Ignatova disappeared without a trace after she boarded a flight from Sofia, the capital of Bulgaria to Athens on October 25, 2017.
Announcing a reward of up to $100,000 for information leading to her arrest on Thursday, June 30th, the FBI said that she might have had cosmetic surgery to transform her appearance.
The Bulgaria-born German citizen disappeared with around 500 billion dollars in Bitcoin, the competitor currency she promised to kill.
Ignatova founded OneCoin Crypto
In approximately 2014, Ignatova and her partner founded OneCoin, a Bulgarian-based company that was marketed as a new virtual currency that would be the “Bitcoin killer.”
Ignatova allegedly made false statements and representations about OneCoin to draw people to invest in OneCoin packages.
According to investigators, Ignatova and her partner also promoted OneCoin through a multi-level marketing strategy that urged OneCoin investors to sell additional packages to friends and family.
Ignatova capitalized on the excitement surrounding cryptocurrencies to draw in new investors. While the company is said to have used many of the terms associated with virtual currencies, investigators believe that OneCoins were not mined in the way traditional to cryptocurrencies.
In addition, the value of OneCoin was determined by the company rather than market demand.
Crypto whale defrauded victims out of billions
“OneCoin claimed to have a private blockchain,” said Special Agent Ronald Shimko, who is investigating the case out of the FBI’s New York Field Office. “This contrasts to other virtual currencies, which have a decentralized and public blockchain. In this case, investors were just asked to trust OneCoin.”
Throughout the scheme, Ignatova’s crypto is believed to have defrauded victims all over the world out of billions.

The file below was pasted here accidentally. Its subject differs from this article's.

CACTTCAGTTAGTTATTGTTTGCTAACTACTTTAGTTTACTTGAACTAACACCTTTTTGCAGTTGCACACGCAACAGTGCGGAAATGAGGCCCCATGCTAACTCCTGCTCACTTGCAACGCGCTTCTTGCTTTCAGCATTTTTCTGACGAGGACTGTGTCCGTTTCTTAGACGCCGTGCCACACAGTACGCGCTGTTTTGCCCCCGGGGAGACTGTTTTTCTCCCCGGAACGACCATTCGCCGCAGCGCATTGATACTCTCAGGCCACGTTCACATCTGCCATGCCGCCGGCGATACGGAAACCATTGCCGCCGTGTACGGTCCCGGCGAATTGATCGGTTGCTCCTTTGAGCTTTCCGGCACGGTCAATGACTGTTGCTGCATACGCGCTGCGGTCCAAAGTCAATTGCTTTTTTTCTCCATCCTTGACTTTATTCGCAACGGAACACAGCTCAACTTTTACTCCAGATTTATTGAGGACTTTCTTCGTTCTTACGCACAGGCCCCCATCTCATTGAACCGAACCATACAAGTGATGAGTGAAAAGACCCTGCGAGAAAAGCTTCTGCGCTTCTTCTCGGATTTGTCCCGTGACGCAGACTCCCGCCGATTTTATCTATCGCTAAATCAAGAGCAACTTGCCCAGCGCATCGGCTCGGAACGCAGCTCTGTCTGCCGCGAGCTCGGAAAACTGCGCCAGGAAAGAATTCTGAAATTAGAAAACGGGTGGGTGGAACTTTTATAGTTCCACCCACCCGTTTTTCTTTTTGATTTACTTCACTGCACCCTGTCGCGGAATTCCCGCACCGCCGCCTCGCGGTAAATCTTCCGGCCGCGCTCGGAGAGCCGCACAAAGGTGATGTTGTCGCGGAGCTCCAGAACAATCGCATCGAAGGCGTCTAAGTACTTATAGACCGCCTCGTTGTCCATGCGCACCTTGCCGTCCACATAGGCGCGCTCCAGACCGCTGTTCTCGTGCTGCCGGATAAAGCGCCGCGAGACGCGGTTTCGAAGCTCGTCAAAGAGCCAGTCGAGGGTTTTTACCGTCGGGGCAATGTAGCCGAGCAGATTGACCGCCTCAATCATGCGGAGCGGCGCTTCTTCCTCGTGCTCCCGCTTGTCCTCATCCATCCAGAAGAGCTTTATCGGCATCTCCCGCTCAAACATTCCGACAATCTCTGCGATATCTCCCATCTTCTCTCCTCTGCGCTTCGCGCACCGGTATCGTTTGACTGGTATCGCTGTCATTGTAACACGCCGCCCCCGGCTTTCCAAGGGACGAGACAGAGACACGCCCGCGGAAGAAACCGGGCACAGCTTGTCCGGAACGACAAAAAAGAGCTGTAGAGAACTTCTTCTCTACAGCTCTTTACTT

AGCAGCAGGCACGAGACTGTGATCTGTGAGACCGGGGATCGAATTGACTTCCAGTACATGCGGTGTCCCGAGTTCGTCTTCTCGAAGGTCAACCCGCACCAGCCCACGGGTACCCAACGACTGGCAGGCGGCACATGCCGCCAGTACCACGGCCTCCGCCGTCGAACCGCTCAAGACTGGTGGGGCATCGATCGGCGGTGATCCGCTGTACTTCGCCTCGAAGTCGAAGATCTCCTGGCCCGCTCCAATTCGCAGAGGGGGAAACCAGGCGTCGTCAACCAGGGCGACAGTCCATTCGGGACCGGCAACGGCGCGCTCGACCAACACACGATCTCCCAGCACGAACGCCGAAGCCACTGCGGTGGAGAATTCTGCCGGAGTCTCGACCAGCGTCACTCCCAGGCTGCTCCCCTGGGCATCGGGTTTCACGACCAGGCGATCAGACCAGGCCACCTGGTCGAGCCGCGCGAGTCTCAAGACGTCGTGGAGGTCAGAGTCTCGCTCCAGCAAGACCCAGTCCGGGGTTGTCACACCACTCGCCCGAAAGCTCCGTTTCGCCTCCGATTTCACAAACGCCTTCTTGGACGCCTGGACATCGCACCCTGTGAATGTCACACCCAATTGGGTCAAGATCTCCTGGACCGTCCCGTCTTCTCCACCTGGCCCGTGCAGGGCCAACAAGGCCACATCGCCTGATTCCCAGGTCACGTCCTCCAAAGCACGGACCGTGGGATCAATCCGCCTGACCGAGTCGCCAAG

Shimko said Ignatova targeted individuals who may not have fully understood the ins and outs of cryptocurrencies but were moved by Ignatova’s impressive resume and the marketing strategies used by OneCoin.
On October 12, 2017, Ignatova was charged in the U.S. District Court for the Southern District of New York and a federal warrant was issued for her arrest.
Investigators believe Ignatova may have been tipped off that she was under investigation by U.S. and international authorities. She traveled from Sofia, Bulgaria, to Athens, Greece, on October 25, 2017, and has not been seen since.
On February 6, 2018, a superseding indictment was issued, charging Ignatova with one count each of conspiracy to commit wire fraud, money laundering, and securities fraud.
Shimko hopes that the publicity of the Ten Most Wanted Fugitives list will bring more awareness to the case. “There are so many victims all over the world who were financially devastated by this,” Shimko said. “We want to bring her to justice.”
Ignatova is only the eleventh woman selected to be on the FBI’s Ten Most Wanted Fugitives list in its 72-year history. She is currently 42 years old and has brown eyes and dark brown to black hair. Investigators, however, believe she could have altered her physical appearance.
Ignatova speaks English, German, and Bulgarian. She may be traveling on a fraudulent passport and has known connections to Bulgaria, Germany, Russia, Greece, and the United Arab Emirates. Shimko noted that before she disappeared, Ignatova lived a lavish lifestyle, the FBI says.